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A Systematic Review and Meta Analysis of Randomized and Non-Randomized Trials of Clinical Emotional Freedom Techniques (EFT) for the Treatment of Depression

Citation: Nelms, J., Castel, L., A systematic Review and Meta-Analysis of Randomized and Non-Randomized Trials of Clinical Emotional Freedom Techniques (EFT) for the Treatment of Depression. Explore-The Journal of Science and Healing, Nov. 2016, Vol. 12 Issue 6. Link to Explore Journal Abstract.


Background: Among a group of therapies collectively known as Energy Psychology (EP), Emotional Freedom Techniques (EFT) is the most widely practiced. Clinical EFT is an evidence- based practice combining elements of cognitive and exposure therapies with the manual stimulation of acupuncture points (acupoints). Lacking is a recent quantitative meta-analysis that enhances understanding of the variability and clinical significance of depression reduction outcomes after Clinical EFT treatment.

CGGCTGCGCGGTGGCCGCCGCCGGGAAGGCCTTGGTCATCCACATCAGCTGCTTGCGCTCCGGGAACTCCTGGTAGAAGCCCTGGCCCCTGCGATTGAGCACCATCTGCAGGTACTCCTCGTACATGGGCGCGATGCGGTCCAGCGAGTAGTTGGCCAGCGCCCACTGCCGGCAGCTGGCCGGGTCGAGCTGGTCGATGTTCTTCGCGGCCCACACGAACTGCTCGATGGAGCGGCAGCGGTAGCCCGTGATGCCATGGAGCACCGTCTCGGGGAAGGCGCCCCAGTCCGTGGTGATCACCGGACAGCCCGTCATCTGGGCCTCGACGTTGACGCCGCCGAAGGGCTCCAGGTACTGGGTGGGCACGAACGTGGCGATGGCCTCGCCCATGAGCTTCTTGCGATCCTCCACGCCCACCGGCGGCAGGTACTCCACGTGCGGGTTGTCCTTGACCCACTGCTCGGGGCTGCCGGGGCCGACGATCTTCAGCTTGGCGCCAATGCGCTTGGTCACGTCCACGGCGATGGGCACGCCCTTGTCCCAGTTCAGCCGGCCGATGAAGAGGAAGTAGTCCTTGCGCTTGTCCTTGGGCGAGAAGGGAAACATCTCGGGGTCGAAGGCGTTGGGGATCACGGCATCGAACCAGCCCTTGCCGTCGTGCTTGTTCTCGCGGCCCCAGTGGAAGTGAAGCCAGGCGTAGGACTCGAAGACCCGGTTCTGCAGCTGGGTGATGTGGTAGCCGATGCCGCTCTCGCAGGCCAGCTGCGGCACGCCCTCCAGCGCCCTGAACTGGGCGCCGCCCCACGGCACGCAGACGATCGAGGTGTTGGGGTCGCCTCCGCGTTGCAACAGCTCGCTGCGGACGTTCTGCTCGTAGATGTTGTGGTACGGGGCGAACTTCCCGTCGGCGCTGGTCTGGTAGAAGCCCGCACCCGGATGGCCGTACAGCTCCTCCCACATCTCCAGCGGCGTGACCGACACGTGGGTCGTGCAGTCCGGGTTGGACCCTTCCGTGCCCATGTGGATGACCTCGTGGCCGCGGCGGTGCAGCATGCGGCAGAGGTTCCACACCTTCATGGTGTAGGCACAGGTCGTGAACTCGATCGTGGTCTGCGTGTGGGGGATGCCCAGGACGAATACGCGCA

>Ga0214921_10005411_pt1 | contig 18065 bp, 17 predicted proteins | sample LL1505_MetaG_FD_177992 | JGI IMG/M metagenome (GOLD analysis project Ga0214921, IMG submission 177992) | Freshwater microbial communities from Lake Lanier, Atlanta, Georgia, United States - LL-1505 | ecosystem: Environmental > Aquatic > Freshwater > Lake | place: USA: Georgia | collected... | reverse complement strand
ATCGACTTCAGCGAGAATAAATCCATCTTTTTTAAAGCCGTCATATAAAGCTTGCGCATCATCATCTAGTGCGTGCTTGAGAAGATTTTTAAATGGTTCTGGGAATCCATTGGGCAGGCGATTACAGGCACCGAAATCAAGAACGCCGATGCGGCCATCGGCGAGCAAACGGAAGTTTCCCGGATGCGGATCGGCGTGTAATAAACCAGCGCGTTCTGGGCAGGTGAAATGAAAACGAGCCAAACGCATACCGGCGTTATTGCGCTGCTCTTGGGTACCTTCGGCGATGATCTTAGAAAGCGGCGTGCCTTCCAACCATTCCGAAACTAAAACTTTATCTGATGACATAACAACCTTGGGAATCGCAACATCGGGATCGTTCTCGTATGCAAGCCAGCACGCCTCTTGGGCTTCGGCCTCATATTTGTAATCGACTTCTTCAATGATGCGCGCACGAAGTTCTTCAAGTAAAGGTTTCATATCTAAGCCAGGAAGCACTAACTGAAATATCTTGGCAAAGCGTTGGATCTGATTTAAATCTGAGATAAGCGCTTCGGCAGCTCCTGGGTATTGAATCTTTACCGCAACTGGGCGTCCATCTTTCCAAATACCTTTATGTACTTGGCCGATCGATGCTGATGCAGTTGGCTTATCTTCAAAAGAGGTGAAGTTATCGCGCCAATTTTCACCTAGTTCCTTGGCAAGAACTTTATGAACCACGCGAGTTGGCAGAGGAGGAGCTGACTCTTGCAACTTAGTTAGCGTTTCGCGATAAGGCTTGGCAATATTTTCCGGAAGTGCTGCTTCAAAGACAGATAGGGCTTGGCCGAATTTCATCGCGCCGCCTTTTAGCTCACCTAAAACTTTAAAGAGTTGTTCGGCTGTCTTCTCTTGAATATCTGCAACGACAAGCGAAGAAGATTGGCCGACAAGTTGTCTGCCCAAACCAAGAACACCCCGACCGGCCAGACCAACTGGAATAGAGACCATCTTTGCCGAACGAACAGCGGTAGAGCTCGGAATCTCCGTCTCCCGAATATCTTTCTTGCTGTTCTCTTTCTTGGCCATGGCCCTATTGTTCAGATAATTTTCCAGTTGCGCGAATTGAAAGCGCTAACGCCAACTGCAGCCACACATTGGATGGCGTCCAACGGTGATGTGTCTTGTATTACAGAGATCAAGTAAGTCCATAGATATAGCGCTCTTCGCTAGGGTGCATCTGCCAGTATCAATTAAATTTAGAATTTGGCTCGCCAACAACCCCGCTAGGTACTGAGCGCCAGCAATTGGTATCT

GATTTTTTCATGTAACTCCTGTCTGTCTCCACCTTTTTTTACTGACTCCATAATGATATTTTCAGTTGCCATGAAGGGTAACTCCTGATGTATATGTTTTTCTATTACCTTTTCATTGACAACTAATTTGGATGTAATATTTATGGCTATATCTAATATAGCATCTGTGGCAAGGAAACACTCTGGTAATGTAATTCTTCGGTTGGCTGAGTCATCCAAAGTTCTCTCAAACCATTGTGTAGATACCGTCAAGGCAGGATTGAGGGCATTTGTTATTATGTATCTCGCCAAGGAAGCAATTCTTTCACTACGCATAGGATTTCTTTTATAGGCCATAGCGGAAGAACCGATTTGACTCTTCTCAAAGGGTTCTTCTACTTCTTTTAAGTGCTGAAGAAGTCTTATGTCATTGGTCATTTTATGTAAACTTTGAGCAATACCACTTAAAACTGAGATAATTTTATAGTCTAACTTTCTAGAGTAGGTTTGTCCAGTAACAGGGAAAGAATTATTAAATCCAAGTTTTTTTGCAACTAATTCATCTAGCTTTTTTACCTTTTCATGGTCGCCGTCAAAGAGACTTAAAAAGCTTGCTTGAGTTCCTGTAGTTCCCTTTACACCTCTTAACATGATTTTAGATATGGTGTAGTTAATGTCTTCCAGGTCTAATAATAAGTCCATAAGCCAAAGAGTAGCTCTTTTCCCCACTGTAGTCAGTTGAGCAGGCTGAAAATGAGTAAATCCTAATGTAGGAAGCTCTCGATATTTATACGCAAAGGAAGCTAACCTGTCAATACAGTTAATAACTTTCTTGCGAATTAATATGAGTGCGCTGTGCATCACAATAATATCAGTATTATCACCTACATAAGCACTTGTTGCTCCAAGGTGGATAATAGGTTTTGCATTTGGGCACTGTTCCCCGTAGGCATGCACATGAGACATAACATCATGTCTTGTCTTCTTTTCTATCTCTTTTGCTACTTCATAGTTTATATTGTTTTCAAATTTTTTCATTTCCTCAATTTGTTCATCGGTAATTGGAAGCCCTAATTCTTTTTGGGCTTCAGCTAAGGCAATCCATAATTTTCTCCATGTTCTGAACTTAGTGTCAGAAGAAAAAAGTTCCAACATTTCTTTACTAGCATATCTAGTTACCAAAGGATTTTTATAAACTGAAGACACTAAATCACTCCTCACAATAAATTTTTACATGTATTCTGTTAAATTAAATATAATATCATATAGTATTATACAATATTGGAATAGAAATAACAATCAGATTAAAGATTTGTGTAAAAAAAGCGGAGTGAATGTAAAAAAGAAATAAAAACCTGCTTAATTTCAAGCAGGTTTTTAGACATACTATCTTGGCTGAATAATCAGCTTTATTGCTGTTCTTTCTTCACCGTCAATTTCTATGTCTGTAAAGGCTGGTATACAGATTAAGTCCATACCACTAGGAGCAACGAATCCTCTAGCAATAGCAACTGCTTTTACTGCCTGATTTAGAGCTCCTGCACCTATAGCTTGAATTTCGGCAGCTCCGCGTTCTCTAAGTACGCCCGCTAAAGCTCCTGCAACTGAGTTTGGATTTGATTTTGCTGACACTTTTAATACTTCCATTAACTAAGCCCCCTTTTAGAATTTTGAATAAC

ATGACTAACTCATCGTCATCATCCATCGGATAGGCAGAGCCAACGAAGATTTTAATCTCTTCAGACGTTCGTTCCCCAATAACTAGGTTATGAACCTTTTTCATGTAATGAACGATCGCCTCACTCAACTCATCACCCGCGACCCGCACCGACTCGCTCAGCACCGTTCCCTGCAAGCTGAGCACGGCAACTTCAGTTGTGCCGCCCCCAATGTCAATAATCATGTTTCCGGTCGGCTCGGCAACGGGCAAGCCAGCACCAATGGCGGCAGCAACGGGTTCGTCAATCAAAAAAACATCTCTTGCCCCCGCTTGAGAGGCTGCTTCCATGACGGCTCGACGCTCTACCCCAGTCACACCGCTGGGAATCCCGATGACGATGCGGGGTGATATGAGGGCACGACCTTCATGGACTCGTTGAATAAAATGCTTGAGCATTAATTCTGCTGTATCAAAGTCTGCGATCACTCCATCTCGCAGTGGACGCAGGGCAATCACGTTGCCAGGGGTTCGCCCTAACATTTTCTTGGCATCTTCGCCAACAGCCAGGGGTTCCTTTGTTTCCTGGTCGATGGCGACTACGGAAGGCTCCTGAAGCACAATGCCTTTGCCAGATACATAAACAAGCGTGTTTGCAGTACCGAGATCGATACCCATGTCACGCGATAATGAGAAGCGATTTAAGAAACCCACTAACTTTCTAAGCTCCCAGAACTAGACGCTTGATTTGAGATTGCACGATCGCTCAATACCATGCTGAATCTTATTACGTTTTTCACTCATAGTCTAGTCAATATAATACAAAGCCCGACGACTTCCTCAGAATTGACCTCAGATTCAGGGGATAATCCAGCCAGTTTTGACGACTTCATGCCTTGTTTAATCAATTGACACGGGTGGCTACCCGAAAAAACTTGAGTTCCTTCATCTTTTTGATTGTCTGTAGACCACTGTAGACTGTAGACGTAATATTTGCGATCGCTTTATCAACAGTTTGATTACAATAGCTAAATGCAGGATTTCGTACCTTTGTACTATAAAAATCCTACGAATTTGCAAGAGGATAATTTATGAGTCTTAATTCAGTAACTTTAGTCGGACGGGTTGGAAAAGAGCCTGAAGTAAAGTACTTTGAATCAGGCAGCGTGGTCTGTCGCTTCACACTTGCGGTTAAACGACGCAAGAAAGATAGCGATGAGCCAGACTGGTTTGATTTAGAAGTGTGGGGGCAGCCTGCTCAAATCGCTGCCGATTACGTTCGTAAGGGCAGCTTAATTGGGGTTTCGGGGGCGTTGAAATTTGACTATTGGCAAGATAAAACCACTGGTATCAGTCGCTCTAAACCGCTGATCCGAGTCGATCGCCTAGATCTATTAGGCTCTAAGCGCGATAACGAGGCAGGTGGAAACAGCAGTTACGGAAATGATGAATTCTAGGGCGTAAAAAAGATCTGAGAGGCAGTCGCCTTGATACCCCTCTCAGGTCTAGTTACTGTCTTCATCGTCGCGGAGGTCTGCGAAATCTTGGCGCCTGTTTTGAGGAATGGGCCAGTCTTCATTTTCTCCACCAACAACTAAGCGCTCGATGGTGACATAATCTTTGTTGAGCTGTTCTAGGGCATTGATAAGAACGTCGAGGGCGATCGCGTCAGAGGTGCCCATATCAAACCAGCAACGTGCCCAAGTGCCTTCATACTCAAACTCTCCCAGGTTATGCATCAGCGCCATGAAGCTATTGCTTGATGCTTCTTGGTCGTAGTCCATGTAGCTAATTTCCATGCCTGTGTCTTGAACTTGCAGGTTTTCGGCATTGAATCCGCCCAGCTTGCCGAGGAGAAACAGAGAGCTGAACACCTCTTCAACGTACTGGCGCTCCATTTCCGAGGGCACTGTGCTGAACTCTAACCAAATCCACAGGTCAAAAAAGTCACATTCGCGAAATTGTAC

Methods: All studies (2005–2015) evaluating EFT for sufferers of depression were identified by electronic search; these included both outcome studies and randomized controlled trials (RCTs). Our focus was depressive symptoms as measured by a variety of psychometric questionnaires and scales. We used meta-analysis to calculate effect sizes at three time points including posttest, follow-ups less than 90 days, and follow-ups greater than 90 days.